May 24, 2006
Important News: Drug 'Reverses' Vegetative StateTopics: The Truth About PVS
The Terri Schindler Schiavo Foundation Center for Health Care Ethics Calls For a Moratorium of Ordinary Care Removal From Persons Diagnosed in a Persistent Vegetative State
ST. PETERSBURG, Florida, May 24 -- Following reports that the drug Zolpidem can temporarily revive people in a permanent vegetative state (PVS) to the point where they are able to speak, The Foundation is calling for a moratorium of all potential ordinary care removal for persons diagnosed in a PVS condition.
Zolpidem is usually used to treat insomnia. However, South African researchers, writing in the NeuroRehabilitation, looked at the effects on three patients of using the drug for up to six years.
They reported that "All patients were aroused transiently every morning after Zolpidem."
Their conclusion was that Zolpidem appeared to be effective in restoring some brain function to patients previously determined to be in a persistent vegetative state.
Terri's family pleaded for years with Terri's guardian, Michael Schiavo, and the courts to try and use different treatments or medicines that could possibly help improve Terri's condition, but were denied. The Foundation has been contacted by dozens of families with similar stories of patients improving significantly after being wrongly diagnosed in this PVS condition.
In December 2000, Patricia White Bull, after given the drug Amantadine (used to stimulate people with Parkinson's disease and brain damage) awoke after 16 years of being in what doctors were calling a persistent vegetative state. Sadly, we will never know if any of any of these drugs or treatments that were available would have improved Terri's condition.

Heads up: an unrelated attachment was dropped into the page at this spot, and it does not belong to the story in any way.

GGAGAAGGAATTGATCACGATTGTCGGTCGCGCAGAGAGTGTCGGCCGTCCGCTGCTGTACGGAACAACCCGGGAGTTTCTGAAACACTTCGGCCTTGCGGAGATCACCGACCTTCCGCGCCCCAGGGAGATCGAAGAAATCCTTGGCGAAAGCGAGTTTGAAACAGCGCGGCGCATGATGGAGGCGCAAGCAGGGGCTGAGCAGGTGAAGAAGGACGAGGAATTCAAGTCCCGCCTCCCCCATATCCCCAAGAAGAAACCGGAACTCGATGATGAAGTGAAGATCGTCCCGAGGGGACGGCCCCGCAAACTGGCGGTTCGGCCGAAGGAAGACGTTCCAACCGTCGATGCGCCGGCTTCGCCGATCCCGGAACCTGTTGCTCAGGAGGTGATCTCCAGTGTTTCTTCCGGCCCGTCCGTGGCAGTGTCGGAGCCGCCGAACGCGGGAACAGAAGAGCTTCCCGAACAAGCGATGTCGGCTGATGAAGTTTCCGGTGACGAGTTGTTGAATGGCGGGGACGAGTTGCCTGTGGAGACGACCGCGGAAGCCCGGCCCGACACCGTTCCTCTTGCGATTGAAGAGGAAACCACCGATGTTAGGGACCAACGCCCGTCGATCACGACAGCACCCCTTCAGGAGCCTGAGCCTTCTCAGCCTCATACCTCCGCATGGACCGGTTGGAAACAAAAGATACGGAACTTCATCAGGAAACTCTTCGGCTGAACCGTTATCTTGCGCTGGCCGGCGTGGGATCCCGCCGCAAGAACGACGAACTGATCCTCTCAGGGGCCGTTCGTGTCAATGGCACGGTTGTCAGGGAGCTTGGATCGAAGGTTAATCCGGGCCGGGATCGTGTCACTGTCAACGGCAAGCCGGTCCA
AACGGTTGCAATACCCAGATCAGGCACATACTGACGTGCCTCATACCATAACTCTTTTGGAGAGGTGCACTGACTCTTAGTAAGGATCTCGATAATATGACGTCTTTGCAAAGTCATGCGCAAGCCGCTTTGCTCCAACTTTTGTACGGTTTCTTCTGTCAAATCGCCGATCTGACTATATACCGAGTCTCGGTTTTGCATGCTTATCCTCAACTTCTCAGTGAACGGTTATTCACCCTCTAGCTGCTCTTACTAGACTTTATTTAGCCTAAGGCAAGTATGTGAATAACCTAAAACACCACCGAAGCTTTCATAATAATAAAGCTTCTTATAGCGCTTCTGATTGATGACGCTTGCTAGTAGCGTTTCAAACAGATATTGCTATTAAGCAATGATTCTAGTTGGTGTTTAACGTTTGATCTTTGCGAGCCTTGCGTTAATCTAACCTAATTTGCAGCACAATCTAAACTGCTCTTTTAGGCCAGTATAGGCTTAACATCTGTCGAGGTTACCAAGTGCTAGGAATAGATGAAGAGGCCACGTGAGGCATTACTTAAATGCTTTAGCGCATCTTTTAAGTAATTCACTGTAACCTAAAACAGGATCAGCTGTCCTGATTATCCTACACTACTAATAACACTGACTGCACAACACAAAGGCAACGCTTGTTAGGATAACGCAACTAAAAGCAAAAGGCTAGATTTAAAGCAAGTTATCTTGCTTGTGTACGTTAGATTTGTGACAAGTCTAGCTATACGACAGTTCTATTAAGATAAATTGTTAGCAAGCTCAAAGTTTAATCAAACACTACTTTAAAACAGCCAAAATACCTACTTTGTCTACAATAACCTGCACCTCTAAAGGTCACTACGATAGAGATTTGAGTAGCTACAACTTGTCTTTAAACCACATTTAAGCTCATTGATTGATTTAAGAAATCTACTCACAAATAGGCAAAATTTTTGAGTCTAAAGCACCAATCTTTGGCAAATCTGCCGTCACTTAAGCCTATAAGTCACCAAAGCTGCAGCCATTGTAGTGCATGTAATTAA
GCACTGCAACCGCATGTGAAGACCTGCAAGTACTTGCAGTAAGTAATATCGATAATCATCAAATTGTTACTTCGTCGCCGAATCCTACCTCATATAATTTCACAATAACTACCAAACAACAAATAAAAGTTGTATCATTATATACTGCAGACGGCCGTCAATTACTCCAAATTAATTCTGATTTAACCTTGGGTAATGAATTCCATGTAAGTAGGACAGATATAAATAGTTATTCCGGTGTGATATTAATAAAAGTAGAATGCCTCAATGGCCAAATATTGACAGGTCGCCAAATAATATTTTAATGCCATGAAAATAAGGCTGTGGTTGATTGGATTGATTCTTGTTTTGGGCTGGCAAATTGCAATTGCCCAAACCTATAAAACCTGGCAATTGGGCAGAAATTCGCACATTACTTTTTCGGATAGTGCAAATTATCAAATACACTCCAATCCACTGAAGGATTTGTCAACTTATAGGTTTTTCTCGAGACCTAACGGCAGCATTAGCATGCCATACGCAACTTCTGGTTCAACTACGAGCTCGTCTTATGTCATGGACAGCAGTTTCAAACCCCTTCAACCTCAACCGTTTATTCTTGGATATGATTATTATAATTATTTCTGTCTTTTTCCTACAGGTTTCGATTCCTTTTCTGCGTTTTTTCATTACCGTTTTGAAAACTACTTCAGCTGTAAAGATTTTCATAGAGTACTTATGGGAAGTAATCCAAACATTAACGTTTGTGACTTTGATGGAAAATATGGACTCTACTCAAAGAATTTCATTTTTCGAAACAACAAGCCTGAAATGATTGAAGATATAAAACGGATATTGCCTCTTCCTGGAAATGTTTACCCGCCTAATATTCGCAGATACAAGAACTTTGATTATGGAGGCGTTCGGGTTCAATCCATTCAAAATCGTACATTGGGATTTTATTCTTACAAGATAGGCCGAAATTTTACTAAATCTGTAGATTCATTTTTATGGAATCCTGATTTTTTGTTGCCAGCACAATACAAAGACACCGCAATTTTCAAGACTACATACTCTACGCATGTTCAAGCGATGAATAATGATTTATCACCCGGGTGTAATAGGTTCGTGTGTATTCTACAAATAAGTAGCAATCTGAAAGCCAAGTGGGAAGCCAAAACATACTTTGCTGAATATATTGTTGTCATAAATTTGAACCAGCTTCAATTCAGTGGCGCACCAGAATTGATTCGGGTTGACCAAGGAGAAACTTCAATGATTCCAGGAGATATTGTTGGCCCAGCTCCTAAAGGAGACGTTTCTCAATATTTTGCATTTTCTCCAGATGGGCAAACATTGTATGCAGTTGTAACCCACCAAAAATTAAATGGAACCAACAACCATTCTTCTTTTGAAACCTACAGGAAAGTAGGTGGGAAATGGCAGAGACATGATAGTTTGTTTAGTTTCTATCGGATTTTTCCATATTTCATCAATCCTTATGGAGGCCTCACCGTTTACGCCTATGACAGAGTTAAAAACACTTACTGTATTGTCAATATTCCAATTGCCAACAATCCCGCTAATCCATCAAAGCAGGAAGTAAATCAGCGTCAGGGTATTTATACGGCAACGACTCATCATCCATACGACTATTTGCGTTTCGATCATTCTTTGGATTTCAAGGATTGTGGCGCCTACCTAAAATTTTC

This recent finding and other studies in the past demonstrate the dangers of this subjective and often incorrect diagnosis. A report released by the British Medical Journal in 1996, found that 43% of the diagnosed cases of PVS they studied were, in fact, misdiagnosed.
"We at the Foundation are seeing that the PVS diagnosis is being commonly misdiagnosed. Consequently, it has become very obvious we don't know enough about this so-called diagnosis, and common sense dictates that the removal of food and water based on this misclassification must end until further studies can be conducted." Robert Schindler, Sr.
About the Schindler Family: Mary and Robert Schindler as well as Suzanne Schindler Vitadamo and Bobby Schindler now work for The Terri Schindler Schiavo Foundation Center for Health Care Ethics in St. Petersburg, Florida, an organization dedicated to ensuring the rights of disabled, elderly and vulnerable citizens against care rationing, euthanasia and medical killing.
Posted by tim at May 24, 2006 12:23 PM
Articles Related to The Truth About PVS: